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2005 Season in Review: Postscript

Deals and Decisions


Most sound baseball analysis pooh-poohs the notion that one can point to a single game out of 162 and claim that game alone was the reason a team didn't make the playoffs. After all, over six months of games, virtually every team --- good, bad and indifferent -- wins games they had no business winning, and loses others they had no business losing. No one game is the culprit.

But for the 2005 Phillies' season, sound baseball analysis be damned. We'll come out and say it: September 7, 2005, is the reason the Phillies didn't make the post-season.

On that night, the Phillies lost a game that rivaled Game 4 and Game 6 of the 1993 World Series in terms of emotional devastation. They were playing their last game against the Astros, against whom they had already lost the first five games of the season series (and who had swept the six game series in 2004). After the Phils took an early lead, the Astros came back to make it 5-3 with a sixth inning three-run home run by Mike Lamb.

The Phillies could have packed it in after that blow, but they rallied in the eighth. Jason Michaels led off the inning with a walk, Chase Utley flew out to deep center field, and up stepped Bobby Abreu. Often criticized, completely unfairly we might add, for not being clutch, Abreu crushed a ball into the center-field bullpen, tying the game at 5. The small but intelligent and playoff-starved crowd went crazy. Pat Burrell followed with a walk, putting the go-ahead run on first base with one out.

At this point, the rest of the game became a microcosm of the season. With Endy Chavez on the roster for no good use other than as a pinch runner, Charline Manuel inexplicably didn't pinch run for Burrell during Ryan Howard's at-bat. Howard crushed a double that would have easily scored a speedster from first, but the slow-footed Burrell had to hold up at third. As if his brain was on a one-minute time delay, with men on second and third, Manuel finally had the brilliant idea to pinch run for Burrell, putting Chavez in for him. David Bell was intentionally walked, putting Michael Tucker at the plate with bases loaded and one out. Tucker hit a sharp grounder that resulted in a fielder's choice at home, getting Chavez easily. Again, bases were loaded, but with two outs for pinch-hitter Shane Victorino. Victorino proved that he should have been with the team much longer, getting a clutch single to right, plating Howard as the go-ahead run. The inning should have continued from there, but for some reason, Bell tried to score. He was either waved home by the almost-always-misjudging third-base coach Bill Dancy, or he ran through a sign. Either way, he was out at home by the proverbial country mile. The inning was over with the Phils leading, but that lead could have and should have been more than one run. Manuel's sluggish thinking and Bell's general awfulness kept it at 6-5.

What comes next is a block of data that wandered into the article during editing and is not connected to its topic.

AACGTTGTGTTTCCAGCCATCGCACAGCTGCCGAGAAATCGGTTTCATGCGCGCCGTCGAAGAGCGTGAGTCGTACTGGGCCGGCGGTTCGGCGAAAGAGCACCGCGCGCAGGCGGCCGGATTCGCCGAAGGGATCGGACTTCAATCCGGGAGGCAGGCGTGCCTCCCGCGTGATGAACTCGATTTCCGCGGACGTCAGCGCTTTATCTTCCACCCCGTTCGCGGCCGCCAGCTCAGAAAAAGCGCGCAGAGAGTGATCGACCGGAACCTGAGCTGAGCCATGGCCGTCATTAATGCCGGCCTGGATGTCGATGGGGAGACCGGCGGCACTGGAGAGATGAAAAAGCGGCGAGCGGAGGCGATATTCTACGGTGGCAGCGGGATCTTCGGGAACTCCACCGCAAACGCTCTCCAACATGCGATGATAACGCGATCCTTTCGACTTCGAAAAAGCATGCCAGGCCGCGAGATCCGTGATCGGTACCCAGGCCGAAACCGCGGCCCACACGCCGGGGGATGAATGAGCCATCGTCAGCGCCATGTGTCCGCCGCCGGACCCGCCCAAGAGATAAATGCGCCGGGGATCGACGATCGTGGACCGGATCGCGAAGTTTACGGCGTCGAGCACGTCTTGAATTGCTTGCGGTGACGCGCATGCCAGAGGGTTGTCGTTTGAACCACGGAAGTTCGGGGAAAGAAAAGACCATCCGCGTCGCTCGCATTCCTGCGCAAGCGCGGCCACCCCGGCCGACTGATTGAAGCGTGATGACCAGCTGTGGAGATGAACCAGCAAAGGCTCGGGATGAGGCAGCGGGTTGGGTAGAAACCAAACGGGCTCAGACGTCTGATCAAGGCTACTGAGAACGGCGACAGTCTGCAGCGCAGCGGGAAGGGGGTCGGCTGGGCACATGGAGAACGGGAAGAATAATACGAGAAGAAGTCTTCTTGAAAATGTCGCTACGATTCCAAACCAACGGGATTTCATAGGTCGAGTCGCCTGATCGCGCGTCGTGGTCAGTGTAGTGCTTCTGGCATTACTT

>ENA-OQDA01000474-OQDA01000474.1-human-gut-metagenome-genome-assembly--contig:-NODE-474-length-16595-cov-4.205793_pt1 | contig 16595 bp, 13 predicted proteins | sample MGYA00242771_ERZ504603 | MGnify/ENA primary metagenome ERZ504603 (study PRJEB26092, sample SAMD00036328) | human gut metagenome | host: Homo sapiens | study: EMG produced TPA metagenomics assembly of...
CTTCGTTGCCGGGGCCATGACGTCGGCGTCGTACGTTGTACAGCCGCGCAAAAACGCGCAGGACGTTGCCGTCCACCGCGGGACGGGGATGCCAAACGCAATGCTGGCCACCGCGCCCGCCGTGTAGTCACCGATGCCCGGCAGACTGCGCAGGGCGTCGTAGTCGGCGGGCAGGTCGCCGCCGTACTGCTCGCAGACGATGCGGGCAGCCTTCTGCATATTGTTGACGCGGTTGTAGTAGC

No matter, right? The Phils' star reliever, Billy Wagner, entered the game to close down the Astros in the ninth. Wagner easily retired the first two batters, getting the crowd on their feet for the final out. Then, up stepped career journeyman Jose Vizcaino, who hit a hard grounder to Bell that should have been the final out of the game. Bell, however, made one of his 21 errors for the season, putting Vizcaino at first. Easy-out Willy Taveras, who brought .666 OPS into the game, stepped to the plate. He hit a grounder to Jimmy Rollins who was playing him too deep, allowing Taveras to reach first on an infield single. Two men were on base, from two balls that never left the infield. Wagner then faced his old friend, Craig Biggio, who ran a 1-1 count and then, as Phils' annoyance --- that is, announcer -- Chris Wheeler would say, dropped his bathead on the ball. The crowd was silent as Biggio's line drive sailed over the left field fence, giving the Astros an 8-6 lead the Phils couldn't overcome in the ninth.

This was the kind of loss that kills a sports fan's spirit. It makes you question why you engage in this fruitless endeavor of rooting for a team. Worse still, as the emotional impact of the loss carries over into the rest of your night and the next morning, it makes you realize that this game played by overpaid adults has too deep a hold on your life. But, that realization doesn't change the fact that this one loss was the difference. Had the Phils won and the rest of the season been the same (we understand that's what's known in the business as a "big if"), the Phillies would have made the playoffs for the first time since 1993 and the Astros would have stayed home in October, never reaching the World Series.

Damn this game, and damn this team we love.